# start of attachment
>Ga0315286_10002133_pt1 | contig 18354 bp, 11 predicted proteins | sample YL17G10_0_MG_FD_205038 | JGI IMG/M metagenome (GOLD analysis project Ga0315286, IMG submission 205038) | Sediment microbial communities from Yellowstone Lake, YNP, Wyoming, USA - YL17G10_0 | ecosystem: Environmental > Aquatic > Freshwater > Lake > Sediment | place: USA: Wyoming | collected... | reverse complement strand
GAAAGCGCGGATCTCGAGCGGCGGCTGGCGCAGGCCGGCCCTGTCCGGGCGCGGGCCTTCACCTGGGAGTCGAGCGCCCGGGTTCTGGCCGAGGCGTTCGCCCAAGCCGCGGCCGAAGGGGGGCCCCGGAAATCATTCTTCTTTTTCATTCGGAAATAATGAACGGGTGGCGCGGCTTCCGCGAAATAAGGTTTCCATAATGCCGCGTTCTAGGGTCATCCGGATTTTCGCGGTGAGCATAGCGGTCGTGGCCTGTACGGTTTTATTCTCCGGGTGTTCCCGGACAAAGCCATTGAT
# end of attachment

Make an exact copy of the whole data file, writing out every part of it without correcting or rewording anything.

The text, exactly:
>Ga0315286_10002133_pt1 | contig 18354 bp, 11 predicted proteins | sample YL17G10_0_MG_FD_205038 | JGI IMG/M metagenome (GOLD analysis project Ga0315286, IMG submission 205038) | Sediment microbial communities from Yellowstone Lake, YNP, Wyoming, USA - YL17G10_0 | ecosystem: Environmental > Aquatic > Freshwater > Lake > Sediment | place: USA: Wyoming | collected... | reverse complement strand
GAAAGCGCGGATCTCGAGCGGCGGCTGGCGCAGGCCGGCCCTGTCCGGGCGCGGGCCTTCACCTGGGAGTCGAGCGCCCGGGTTCTGGCCGAGGCGTTCGCCCAAGCCGCGGCCGAAGGGGGGCCCCGGAAATCATTCTTCTTTTTCATTCGGAAATAATGAACGGGTGGCGCGGCTTCCGCGAAATAAGGTTTCCATAATGCCGCGTTCTAGGGTCATCCGGATTTTCGCGGTGAGCATAGCGGTCGTGGCCTGTACGGTTTTATTCTCCGGGTGTTCCCGGACAAAGCCATTGAT